Chief Justice Cheri Beasley and Attorney General Josh Stein Release Joint Statement Regarding Domestic Violence During COVID-19
RALEIGH, NC (April 3, 2020) — Chief Justice Cheri Beasley and Attorney General Josh Stein released the below joint statement regarding access to the courts for victims of domestic violence during the COVID-19 pandemic.
“My first priority is to protect the health and safety of all North Carolinians,” said Chief Justice Cheri Beasley. “I am committed to ensuring that our courts continue safeguarding constitutional rights and providing protection to those who need it. We are working to leverage technology to allow more remote hearings and electronic processing of documents so that we can continue doing that important work in a way that also protects the safety of our court personnel.”
National Domestic Violence Hotline 1-800-799-7233
“While sheltering in place helps keep us safe from the coronavirus, sadly, it puts others in greater danger,” said Attorney General Josh Stein. “Some North Carolinians are just not safe at home – and we must do all we can to protect them. I am proud to work alongside Chief Justice Beasley in this effort to keep North Carolinians safe.”
Chief Justice Beasley and Attorney General Stein’s Joint Statement:
“Throughout the nation, as we work to implement social distancing to protect against the threat of widespread COVID-19 infection, we must remain mindful of the dangers that social isolation presents, particularly when it comes to domestic violence.
“In North Carolina and across the country, many people are at higher risk of domestic violence as a result of these important public health measures. Some parts of North Carolina have seen an increase of domestic violence calls to law enforcement during the pandemic. The High Point Police Department, for example, reports a 21% increase of domestic violence calls in March compared to the same time last year. On the other hand, we have heard from domestic violence service providers that they are seeing a decrease in calls, perhaps because victims are in close quarters and unable to call for help.
“As Family Service of the Piedmont recently noted, “Historically, incidents of domestic violence and child abuse increase at times when people are experiencing more time together in their homes…” We also know that economic pressures and potential increased substance use also lead to more domestic violence.
“Chief Justice Beasley has taken decisive action to respond to the COVID-19 pandemic, including a March 13, 2020 order postponing most district and superior court proceedings to reduce the spread of the virus. Critically, the directive exempted certain proceedings, such as those seeking emergency relief in domestic violence matters and those protecting the constitutional rights of defendants. We encourage all judges to hear these matters as expeditiously as possible. In the coming days, Chief Justice Beasley and the Administrative Office of the Courts will continue to provide additional guidance to judges and clerks to make sure that these matters can be heard without delay.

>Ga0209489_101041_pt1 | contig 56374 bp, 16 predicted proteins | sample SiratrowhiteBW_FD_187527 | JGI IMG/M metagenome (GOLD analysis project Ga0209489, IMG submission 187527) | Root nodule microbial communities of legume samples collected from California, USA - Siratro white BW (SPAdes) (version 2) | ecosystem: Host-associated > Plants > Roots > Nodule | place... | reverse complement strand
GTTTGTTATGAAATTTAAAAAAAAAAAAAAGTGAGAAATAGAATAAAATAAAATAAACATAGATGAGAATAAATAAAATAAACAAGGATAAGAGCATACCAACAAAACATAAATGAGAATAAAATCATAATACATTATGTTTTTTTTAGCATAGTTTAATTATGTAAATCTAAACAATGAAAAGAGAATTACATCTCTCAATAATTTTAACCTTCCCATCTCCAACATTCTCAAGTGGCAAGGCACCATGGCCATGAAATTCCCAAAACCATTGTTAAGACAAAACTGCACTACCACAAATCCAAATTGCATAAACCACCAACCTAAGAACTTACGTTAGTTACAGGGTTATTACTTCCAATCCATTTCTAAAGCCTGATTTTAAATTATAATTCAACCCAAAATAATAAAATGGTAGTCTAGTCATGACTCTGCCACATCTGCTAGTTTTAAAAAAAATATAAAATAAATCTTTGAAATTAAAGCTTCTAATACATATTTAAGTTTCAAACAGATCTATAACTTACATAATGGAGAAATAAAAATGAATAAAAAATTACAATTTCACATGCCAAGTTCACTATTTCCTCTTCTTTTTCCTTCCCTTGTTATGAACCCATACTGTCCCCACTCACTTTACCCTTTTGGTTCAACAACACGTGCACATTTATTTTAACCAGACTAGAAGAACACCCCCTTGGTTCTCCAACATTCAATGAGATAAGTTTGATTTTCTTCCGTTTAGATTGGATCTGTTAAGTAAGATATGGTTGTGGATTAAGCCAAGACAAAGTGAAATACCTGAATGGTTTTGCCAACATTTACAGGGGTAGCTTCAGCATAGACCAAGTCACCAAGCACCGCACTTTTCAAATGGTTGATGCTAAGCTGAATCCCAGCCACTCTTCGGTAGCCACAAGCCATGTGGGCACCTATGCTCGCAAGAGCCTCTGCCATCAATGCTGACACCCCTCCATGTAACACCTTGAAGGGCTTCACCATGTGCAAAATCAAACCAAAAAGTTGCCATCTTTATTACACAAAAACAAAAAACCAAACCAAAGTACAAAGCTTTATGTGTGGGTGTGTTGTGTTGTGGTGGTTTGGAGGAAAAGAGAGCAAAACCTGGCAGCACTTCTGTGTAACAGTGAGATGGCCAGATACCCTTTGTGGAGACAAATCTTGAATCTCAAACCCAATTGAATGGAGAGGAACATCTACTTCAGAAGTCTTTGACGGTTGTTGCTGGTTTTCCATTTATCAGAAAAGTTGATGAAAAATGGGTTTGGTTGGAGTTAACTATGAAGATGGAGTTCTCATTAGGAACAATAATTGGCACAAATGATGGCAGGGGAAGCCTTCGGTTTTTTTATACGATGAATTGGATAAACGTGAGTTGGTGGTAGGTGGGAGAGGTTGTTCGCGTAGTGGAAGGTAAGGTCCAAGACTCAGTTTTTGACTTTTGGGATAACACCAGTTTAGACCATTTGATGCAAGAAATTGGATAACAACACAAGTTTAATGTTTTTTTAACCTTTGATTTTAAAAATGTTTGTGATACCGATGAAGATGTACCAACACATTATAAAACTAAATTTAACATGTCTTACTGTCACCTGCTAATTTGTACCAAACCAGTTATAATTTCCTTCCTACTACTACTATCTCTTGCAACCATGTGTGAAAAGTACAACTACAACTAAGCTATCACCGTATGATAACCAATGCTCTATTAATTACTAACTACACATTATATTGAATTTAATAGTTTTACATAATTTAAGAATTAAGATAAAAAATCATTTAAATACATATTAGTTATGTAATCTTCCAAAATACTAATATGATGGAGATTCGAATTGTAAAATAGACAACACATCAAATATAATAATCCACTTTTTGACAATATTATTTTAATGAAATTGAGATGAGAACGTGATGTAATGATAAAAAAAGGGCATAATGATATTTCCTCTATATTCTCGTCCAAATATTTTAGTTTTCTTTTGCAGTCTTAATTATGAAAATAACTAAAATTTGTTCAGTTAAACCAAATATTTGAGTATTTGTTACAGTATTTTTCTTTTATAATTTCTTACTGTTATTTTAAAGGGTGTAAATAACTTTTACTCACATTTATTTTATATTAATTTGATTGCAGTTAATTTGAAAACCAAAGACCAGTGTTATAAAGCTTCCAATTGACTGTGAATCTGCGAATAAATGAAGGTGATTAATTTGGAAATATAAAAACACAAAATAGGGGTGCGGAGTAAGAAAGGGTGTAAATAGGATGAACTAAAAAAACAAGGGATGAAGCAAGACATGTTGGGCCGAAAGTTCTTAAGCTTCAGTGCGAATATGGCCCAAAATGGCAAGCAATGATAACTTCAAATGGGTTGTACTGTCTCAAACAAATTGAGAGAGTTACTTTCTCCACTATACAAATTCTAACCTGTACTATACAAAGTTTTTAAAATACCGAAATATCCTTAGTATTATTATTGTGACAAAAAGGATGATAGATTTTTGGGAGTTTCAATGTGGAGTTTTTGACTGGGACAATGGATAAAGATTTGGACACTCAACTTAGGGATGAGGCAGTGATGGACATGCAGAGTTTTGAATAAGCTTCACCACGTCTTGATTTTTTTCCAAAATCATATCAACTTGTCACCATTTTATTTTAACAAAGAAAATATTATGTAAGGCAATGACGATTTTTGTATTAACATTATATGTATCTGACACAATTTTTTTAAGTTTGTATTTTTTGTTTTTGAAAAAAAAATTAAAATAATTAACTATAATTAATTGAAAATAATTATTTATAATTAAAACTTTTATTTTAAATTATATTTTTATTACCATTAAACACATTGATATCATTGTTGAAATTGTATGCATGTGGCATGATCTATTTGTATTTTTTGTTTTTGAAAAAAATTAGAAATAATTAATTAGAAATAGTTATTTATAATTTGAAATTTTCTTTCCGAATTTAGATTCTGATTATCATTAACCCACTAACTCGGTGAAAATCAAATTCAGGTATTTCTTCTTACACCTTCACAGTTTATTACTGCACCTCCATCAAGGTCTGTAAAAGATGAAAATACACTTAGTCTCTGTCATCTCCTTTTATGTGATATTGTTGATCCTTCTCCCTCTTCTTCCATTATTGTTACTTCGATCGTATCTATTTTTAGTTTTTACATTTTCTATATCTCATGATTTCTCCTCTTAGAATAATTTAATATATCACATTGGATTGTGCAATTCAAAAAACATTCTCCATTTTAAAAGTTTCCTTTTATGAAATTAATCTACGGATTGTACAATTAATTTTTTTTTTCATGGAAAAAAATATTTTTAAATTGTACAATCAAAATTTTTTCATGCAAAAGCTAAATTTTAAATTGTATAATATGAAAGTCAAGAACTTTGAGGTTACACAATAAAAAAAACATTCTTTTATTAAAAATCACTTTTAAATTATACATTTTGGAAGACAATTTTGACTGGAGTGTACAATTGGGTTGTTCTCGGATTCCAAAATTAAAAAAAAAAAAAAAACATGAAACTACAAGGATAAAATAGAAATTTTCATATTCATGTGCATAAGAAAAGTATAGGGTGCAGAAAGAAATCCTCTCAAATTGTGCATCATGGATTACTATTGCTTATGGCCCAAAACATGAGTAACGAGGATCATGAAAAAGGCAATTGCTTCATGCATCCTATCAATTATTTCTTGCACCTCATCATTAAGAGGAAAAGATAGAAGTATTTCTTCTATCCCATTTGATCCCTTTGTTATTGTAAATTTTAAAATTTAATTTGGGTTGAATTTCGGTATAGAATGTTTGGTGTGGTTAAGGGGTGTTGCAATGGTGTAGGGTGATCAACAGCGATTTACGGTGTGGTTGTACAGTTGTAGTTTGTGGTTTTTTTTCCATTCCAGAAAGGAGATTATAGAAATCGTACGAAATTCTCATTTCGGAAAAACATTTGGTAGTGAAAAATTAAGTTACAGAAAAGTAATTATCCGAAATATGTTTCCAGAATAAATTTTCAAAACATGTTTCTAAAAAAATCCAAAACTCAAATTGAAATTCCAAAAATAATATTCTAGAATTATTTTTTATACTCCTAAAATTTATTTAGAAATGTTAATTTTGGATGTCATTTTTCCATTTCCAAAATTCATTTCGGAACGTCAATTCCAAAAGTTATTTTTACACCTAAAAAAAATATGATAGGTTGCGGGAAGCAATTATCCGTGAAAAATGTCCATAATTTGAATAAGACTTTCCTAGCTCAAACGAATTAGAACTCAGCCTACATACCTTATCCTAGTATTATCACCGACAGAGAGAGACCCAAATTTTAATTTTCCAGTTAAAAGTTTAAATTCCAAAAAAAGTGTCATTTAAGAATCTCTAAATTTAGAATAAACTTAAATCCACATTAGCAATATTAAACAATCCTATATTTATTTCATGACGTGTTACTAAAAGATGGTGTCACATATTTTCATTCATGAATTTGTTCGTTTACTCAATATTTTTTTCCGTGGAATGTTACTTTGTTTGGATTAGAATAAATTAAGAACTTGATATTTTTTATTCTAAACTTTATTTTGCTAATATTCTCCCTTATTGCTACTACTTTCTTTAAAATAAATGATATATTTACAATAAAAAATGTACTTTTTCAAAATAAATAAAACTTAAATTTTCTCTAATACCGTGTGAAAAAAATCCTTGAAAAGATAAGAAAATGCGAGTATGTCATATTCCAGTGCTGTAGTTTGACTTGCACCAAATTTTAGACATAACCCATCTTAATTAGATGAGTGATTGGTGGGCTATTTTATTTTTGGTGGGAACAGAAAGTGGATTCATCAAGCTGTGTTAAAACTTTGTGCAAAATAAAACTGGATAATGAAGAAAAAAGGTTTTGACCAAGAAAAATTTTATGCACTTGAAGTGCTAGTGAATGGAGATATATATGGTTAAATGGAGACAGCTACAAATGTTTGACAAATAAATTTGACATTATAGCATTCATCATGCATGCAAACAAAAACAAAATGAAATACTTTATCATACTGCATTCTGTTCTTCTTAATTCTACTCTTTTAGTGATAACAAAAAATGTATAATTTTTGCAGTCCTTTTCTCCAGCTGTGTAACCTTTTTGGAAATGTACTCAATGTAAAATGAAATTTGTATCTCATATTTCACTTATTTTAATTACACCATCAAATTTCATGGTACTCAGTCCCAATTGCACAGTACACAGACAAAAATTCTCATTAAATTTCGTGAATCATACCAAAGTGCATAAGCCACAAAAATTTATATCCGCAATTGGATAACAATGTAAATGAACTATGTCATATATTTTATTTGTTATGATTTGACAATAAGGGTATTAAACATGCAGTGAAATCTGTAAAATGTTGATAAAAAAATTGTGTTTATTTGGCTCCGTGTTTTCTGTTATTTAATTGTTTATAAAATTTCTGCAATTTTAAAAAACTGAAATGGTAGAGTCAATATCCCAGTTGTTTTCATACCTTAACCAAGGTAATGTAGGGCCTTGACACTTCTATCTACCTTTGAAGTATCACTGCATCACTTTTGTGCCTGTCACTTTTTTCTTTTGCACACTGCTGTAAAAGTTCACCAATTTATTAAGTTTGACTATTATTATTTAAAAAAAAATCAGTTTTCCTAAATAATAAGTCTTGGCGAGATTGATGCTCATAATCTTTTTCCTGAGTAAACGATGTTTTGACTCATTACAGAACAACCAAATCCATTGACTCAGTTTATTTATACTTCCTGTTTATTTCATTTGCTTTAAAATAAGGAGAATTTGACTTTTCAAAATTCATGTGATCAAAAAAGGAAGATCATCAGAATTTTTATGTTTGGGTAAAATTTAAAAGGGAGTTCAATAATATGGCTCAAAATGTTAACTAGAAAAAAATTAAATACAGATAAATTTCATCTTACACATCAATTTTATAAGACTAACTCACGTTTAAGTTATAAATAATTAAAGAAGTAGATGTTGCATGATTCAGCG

“During this time period, the State is working to place signage in all courthouses to ensure that domestic violence victims know they have continued access to the courts.
“While it is essential that courts remain open for victims of domestic violence to seek protective orders under Chapter 50B, we also recognize that going to the courthouse may increase the risk of infection, and victims may be reluctant or unable to do so. Electronic filing is available to domestic violence victims in a number of counties through local service providers, and we are committed to expanding the use of technology in our courts to ensure the needs of victims are met.
“Yesterday, Chief Justice Beasley issued an order allowing protection order proceedings to go forward via videoconference and by telephone when necessary. Doing so will protect those in need of protective orders, ensure the due process rights of defendants, and slow the spread of the coronavirus.
“The Chief Justice and Attorney General are also committed to jointly pursuing ways, by legislation and otherwise, to ensure domestic violence victims have access to the protections provided by our court system, including expanding access to electronic-filing for people seeking protective orders.
“North Carolinians who may be victims of domestic violence should know that there are service providers across the state available to help. Please call anytime, day or night, the National Domestic Violence Hotline at 1-800-799-7233.”